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August 4, 20210

A list of the best books to read to preschoolers

 

 What can be more exciting than reading to a group of curious minds and sparkling eyes? Children love stories, and they surely have fun getting involved during shared reading. So to make sure that your shared reading sessions become memorable for kids, here is a list of the best books to read to preschoolers. These books are beautifully illustrated, offer teachable moments and help children explore the world in a fun way.

 

Let’s take a look at the list of preschoolers books:

 

Disclaimer: All views expressed in this article are my own and do not represent the opinions of any entity with which I am or will be affiliated.

 

 

  1. Ten Little Aliens

by Mike Brownlow and Simon Rickerty

 

 

 

 

 

 

 

 

 

Counting doesn’t have to be boring! With this book, children will count to ten by following the adventures of 10 silly aliens as they search for a place to stay. The aliens are blasted into space, trapped on a mountain top or hit by a comet. One by one they get lost, but don’t worry, they are safely rescued in the end!

 

This book is a great choice for preschoolers because it is engaging, offers simple capitalised words for children to practice spelling and the hilarious illustrations will surely make children laugh!

 

 

  1. The Worrysaurus

by Rachel Bright and Chris Chatterton

 

 

 

 

 

 

 

 

 

 

As you might have guessed from the title, this book is about a dinosaur that worries too much. He tries to enjoy a day out, but then the worry butterflies take over and ruin the day.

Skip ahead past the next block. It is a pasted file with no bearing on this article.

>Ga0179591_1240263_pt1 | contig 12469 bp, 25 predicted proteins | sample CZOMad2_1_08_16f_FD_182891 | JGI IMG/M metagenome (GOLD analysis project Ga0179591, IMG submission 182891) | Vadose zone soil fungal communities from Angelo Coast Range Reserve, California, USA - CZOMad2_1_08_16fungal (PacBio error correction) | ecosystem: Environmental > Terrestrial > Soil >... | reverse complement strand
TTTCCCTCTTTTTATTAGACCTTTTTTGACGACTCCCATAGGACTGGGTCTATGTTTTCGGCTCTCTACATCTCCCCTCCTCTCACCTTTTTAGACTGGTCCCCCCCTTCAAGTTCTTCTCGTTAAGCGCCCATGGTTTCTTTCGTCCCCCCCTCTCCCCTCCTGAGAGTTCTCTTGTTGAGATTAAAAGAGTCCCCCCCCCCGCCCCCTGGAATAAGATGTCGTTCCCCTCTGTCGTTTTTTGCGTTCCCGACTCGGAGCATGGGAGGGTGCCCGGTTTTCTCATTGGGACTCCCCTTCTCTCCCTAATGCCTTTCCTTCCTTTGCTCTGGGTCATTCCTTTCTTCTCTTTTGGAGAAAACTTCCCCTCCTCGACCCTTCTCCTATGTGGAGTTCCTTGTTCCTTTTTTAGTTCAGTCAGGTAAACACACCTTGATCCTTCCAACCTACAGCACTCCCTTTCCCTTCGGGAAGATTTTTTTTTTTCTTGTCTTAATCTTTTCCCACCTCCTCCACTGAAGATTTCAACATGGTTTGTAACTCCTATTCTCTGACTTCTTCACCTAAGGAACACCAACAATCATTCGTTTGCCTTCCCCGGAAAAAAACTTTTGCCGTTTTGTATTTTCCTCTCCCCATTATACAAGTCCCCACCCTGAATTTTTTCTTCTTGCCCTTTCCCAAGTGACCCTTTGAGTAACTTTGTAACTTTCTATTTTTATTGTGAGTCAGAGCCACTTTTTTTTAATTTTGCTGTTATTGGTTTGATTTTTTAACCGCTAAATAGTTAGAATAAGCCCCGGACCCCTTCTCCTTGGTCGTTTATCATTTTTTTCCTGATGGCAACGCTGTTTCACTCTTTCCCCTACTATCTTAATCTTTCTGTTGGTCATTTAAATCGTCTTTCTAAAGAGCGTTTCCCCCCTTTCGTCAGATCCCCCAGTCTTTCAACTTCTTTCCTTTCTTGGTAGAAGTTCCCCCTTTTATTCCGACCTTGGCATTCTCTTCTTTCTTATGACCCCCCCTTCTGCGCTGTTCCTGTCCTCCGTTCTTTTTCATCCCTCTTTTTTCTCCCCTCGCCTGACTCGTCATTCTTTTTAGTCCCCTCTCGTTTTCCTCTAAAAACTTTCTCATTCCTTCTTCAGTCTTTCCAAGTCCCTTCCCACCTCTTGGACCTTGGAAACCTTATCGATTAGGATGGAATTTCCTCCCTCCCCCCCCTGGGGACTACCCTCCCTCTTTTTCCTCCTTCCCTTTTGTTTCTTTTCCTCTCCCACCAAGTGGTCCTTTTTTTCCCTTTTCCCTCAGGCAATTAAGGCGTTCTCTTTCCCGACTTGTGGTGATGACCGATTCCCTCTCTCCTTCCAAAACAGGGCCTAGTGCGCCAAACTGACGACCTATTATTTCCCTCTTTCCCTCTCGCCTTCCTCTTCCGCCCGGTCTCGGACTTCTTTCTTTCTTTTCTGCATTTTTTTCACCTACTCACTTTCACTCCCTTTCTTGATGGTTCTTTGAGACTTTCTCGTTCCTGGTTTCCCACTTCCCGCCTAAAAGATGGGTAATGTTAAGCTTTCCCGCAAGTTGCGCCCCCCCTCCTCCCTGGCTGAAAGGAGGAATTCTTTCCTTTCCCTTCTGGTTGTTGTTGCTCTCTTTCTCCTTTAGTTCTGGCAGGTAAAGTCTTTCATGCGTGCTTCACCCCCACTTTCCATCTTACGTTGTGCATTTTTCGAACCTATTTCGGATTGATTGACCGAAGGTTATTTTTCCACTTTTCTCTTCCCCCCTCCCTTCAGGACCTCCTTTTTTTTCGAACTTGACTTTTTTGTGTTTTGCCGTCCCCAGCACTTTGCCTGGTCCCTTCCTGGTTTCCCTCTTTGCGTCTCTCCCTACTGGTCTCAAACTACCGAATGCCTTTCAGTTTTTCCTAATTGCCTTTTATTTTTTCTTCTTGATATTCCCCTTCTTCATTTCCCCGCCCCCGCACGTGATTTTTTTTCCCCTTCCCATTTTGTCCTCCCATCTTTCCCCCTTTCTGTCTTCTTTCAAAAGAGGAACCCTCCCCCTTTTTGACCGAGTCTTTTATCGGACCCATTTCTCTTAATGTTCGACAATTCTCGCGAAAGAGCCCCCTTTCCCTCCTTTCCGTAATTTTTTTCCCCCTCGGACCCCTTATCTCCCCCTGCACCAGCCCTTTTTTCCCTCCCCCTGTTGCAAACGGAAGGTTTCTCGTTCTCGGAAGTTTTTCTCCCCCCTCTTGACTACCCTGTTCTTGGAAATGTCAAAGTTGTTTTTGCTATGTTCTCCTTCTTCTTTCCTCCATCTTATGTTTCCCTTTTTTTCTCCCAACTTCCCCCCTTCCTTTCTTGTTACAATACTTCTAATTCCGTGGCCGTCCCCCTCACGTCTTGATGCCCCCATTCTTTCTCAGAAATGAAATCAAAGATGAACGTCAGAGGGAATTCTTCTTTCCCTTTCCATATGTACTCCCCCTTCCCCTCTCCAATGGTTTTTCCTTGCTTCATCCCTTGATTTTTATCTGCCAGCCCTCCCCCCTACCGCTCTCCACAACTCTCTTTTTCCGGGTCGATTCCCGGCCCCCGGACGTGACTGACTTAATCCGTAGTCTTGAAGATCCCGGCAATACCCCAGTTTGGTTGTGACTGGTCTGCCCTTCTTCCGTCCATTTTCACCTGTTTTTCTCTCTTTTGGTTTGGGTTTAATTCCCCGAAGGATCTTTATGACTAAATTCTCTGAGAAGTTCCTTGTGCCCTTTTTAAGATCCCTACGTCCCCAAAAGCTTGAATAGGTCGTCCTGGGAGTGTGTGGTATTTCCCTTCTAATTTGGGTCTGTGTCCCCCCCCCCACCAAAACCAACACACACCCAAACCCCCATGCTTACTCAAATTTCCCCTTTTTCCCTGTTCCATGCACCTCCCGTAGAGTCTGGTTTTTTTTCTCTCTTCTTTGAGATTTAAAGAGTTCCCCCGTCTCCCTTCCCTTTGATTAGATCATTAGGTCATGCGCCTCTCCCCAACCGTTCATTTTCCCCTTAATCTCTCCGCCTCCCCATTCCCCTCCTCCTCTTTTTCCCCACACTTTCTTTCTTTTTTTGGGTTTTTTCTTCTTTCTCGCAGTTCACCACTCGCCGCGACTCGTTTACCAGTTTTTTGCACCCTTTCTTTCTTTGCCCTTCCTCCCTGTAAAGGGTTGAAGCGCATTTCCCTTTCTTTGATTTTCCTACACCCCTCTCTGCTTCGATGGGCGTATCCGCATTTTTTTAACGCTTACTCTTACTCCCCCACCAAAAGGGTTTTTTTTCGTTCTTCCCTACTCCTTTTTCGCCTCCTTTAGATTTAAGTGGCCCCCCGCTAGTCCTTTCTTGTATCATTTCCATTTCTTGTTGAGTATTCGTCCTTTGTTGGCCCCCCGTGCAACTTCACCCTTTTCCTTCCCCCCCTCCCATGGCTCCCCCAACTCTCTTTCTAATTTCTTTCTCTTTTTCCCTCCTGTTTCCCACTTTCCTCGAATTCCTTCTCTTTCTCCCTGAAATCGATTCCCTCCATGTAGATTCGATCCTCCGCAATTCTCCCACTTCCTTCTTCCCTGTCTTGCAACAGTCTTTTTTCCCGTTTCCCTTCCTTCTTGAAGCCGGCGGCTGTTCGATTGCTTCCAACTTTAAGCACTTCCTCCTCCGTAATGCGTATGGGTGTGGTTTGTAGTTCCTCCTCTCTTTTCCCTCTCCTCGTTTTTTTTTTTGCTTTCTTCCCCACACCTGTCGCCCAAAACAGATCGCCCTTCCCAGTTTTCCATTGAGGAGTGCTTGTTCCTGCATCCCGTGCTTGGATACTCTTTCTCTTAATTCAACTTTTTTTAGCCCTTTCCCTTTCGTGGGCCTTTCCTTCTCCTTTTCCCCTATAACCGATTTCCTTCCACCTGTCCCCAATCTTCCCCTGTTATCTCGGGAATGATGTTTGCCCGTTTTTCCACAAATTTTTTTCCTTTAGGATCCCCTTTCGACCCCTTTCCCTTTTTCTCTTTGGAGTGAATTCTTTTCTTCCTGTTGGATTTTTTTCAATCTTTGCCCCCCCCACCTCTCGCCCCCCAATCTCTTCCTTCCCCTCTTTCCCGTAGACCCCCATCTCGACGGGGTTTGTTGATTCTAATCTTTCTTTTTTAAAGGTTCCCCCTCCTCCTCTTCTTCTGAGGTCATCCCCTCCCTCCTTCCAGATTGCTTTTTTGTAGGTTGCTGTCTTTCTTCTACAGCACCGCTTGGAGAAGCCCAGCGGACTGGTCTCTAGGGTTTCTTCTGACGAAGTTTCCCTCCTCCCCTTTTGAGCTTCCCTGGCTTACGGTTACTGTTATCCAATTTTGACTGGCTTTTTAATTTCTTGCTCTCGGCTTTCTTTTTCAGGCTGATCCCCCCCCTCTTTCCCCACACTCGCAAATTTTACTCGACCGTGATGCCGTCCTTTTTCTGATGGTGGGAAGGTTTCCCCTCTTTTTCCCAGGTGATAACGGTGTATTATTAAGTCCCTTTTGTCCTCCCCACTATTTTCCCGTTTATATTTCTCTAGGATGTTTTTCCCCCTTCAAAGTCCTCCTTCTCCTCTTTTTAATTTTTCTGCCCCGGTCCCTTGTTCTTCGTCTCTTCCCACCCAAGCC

With Worrysaurus you can talk to children about feelings and how we can control them. The book offers plenty of opportunities for discussion, make sure you offer plenty of time for reflection and questions. And because it offers an example of self-regulation (the dinosaur used his toys as a reminder of happy things and calmed down), you could further expand on the ways in which children can understand their emotions.

 

 

  1. The New Puppy

by Stephen Cartwright

 

 

 

 

 

 

 

 

 

 

 

 

 

Part of the Usborne First Experiences series, this book teaches children all about getting a pet. We all know children love pets and they most often wish they had one. Use this book to help children understand what having a pet implies and the responsibilities that come with it.

 

The New Puppy is a social story with simple and real life situations that walk children slowly through the steps of a process. In the series, there are other interesting books on topics such as: the new baby, moving house, going to the dentist/doctor etc, all offering great opportunities for discussion.

 

 

  1. Maisy Goes to the Bookshop

by Lucy Cousins

 

 

 

 

 

 

 

 

 

Children seem to love Maisy the mouse. The childish illustrations of the book combined with Maisy’s amazing adventures make this series a great option for books to read to preschoolers. In this particular book Maisy decides to go to the bookshop to buy a book for her friend Tallulah. 

 

I think this book series is great to use because it also has a website with activities for children, parents and teachers. There are also printables to use for free and videos with Maisy that can be used in classrooms or at home.